Alnus glutinosa


Alnus: From an old Latin name for alder
glutinosa: From the Greek gloeo 'glue', refers to the gummy leaves

Common Name(s)

common alder


Alnus glutinosa (L.) Gaertner



Brief Description

Widespread, especially common in the Waikato and Wairarapa, where it can be a problem weed.

Flora Category

Vascular - Exotic

NVS Species Code


The National Vegetation Survey (NVS) Databank is a physical archive and electronic databank containing records of over 94,000 vegetation survey plots - including data from over 19,000 permanent plots. NVS maintains a standard set of species code abbreviations that correspond to standard scientific plant names from the Ngä Tipu o Aotearoa - New Zealand Plants database.

Structural Class

Dicotyledonous Trees & Shrubs


Widespread, especially common in the Waikato and Wairarapa, where it can be a problem weed.


Riparian areas along rivers and lakes.


Tree to c. 15m high (to c. 20m in cultivation). Bark dark brown, strongly fissured. Young shoots glabrous but glandular-viscid. Winter buds shortstalked, purplish. Petiole 7-15 mm long, often purplish. Lamina 4-10 x 2.5-10cm (to 14 x 13cm on vigorous vegetative shoots), broadly oblong to obovate, plicate in bud, hairy on veins beneath at first, soon glabrous except for tufts axillary hairs, serrulate to coarsely serrate, lobulate on basal vegetative shoots; veins in 6-7 pairs, prominently raised beneath; base usually cuneate; apex rounded to retuse. Buds stipitate, not enclosing female catkins in winter. Male catkins 3-8 together behind shoot apices, 2.5-7cm long (to 12 cm in cultivation), cylindric, opening in spring before lvs; peduncles to c. 5 cm long; bracts peltate, purplish; anthers yellow. Female catkins 3-7 together behind shoot apices, c. 5mm long, glandular. Cone (1)-1.3-1.7-(2) cm long, ellipsoid; scales becoming horizontal after dehiscence and persistent on tree. Nutlet c. 3mm long, broadly ovoid; wing narrower than nut.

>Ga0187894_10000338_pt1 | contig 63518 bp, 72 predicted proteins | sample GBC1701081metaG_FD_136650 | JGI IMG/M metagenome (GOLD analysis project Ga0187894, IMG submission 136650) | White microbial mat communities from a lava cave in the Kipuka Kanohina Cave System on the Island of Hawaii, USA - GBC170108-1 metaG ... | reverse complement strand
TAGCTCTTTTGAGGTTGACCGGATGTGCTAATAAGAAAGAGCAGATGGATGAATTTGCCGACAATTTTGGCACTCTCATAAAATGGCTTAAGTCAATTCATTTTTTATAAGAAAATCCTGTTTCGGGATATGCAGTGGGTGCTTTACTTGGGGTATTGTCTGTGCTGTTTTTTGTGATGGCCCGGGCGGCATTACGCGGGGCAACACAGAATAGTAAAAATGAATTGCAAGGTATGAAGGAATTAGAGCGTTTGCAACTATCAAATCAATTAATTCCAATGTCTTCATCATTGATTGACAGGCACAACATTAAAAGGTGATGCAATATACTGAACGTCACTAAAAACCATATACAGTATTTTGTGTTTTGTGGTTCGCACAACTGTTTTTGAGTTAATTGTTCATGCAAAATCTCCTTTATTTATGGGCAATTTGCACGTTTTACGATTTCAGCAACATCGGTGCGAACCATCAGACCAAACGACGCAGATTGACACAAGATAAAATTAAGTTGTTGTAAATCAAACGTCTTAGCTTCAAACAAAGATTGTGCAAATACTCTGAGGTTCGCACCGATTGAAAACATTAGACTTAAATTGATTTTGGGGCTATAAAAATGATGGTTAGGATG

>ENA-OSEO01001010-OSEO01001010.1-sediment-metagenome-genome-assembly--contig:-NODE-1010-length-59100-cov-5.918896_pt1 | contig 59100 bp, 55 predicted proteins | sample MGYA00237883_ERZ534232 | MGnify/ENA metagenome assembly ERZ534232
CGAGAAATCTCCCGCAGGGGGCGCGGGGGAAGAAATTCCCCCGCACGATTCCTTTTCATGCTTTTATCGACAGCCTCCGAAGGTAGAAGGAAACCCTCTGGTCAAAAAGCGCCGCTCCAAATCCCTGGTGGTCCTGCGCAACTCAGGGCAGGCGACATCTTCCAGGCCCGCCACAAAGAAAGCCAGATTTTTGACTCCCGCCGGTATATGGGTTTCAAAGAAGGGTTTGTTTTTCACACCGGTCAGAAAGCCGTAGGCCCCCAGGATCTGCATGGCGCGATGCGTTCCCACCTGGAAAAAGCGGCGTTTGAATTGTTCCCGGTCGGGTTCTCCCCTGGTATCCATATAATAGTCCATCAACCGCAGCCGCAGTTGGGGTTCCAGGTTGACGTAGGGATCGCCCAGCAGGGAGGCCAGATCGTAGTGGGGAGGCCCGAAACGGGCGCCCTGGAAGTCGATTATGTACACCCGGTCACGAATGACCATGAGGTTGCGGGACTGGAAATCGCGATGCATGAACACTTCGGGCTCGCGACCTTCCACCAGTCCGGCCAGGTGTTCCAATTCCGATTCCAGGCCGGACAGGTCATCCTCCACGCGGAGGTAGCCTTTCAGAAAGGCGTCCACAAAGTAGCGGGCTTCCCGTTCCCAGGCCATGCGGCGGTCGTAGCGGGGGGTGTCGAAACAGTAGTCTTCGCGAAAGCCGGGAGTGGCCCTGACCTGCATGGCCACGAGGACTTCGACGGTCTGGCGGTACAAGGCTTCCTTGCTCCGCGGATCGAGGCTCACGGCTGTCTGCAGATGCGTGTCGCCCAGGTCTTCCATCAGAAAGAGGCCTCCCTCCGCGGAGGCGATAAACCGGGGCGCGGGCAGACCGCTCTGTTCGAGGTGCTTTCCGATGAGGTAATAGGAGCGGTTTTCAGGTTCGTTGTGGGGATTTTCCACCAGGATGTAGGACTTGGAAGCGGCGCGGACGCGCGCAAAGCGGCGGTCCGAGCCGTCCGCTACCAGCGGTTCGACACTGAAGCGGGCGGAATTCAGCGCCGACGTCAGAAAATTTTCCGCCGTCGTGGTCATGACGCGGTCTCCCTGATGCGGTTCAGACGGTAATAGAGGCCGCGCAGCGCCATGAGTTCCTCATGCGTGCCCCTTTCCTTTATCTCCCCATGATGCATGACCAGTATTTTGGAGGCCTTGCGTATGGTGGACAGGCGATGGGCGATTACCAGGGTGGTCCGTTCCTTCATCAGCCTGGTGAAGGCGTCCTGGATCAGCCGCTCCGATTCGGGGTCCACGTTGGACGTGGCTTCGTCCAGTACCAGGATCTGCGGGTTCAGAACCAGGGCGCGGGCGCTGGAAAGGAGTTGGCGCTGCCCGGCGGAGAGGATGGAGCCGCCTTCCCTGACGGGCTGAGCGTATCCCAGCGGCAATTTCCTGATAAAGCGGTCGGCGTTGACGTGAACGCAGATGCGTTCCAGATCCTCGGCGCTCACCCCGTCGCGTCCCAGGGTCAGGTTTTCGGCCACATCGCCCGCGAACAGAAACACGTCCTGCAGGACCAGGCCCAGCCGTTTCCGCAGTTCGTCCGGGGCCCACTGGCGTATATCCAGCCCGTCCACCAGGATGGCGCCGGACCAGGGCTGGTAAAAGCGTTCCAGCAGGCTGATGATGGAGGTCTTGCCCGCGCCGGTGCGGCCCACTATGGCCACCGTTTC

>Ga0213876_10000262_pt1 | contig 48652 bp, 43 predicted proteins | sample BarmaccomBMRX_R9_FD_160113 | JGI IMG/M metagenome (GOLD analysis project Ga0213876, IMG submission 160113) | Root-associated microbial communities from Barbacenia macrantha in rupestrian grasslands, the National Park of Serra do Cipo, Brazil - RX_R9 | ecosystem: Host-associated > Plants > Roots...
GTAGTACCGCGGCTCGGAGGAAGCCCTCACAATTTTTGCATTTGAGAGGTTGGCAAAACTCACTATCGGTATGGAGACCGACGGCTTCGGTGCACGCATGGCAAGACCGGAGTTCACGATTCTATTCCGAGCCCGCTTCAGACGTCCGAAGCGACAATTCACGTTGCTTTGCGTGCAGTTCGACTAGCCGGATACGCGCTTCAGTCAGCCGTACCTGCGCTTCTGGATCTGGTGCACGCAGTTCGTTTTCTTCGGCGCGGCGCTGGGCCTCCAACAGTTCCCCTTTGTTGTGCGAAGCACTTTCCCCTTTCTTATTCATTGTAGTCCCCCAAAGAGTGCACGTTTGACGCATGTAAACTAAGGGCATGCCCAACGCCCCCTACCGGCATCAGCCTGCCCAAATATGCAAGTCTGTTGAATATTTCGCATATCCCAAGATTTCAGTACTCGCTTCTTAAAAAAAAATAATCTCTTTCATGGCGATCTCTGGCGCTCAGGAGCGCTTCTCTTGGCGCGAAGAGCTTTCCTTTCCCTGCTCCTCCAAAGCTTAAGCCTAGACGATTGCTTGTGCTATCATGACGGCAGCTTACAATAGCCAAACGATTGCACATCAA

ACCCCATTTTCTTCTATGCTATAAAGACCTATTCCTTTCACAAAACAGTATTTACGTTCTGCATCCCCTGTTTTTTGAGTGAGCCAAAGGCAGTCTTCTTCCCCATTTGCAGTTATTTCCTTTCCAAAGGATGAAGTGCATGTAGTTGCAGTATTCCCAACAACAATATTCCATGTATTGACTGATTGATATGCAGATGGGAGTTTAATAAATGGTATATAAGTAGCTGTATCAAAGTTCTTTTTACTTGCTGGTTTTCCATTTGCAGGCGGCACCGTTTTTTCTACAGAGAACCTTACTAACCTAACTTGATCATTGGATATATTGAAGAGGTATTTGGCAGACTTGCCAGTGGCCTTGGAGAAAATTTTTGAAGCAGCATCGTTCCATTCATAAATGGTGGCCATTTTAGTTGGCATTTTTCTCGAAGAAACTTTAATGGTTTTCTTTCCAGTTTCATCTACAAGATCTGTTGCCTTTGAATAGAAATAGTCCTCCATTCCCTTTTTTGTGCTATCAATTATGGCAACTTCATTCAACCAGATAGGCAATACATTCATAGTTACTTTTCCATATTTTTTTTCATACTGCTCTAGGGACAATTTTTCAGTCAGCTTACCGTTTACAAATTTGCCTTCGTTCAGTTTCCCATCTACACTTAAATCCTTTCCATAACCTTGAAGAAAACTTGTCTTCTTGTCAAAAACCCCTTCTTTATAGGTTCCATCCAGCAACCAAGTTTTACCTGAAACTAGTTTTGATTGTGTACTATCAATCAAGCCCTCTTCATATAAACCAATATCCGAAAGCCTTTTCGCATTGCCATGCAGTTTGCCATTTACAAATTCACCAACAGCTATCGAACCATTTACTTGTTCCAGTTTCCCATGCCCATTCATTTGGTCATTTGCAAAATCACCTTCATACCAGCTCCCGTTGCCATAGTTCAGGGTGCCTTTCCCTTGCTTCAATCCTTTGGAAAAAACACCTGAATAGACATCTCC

Similar Taxa

No similar tree in that habitat.


Late winter to spring

Flower Colours

Violet / Purple,Yellow



Year Naturalised



Europe, Asian and North Africa.

Reason for Introduction

Ornamental and timber tree also produces a yellow dye.

Control Techniques

Can be controlled mechanically or herbicidally depending on situation.

Life Cycle and Dispersal

Perennial. Wind and water dispersed seed, also forms thickets by suckering. Fruiting is prolific (Webb et. al., 1988).


The plant prefers moist a situation and has been planted in colder areas (Webb et. al., 1988).


Prepared by Paul Champion and Deborah Hofstra (NIWA). Features description and life cycle and dispersal and tolerances information from Webb et. al. (1988).

References and further reading

Webb, C.J.; Sykes, W.R.; Garnock-Jones, P.J. (1988). Flora of New Zealand Volume 4: Naturalised pteridophytes, gymnosperms, dicotyledons. Botany Division, DSIR, Christchurch.

Wikipedia - Alnus glutinosa

Popay et al (2010).  An illustrated guide to common weeds of New Zealand, third edition.  NZ Plant Protection Society Inc, 416pp.

Johnson PN, Brooke PA (1989).  Wetland plants in New Zealand.   DSIR Field Guide, DSIR Publishing, Wellington. 319pp.


This page last updated on 13 Nov 2013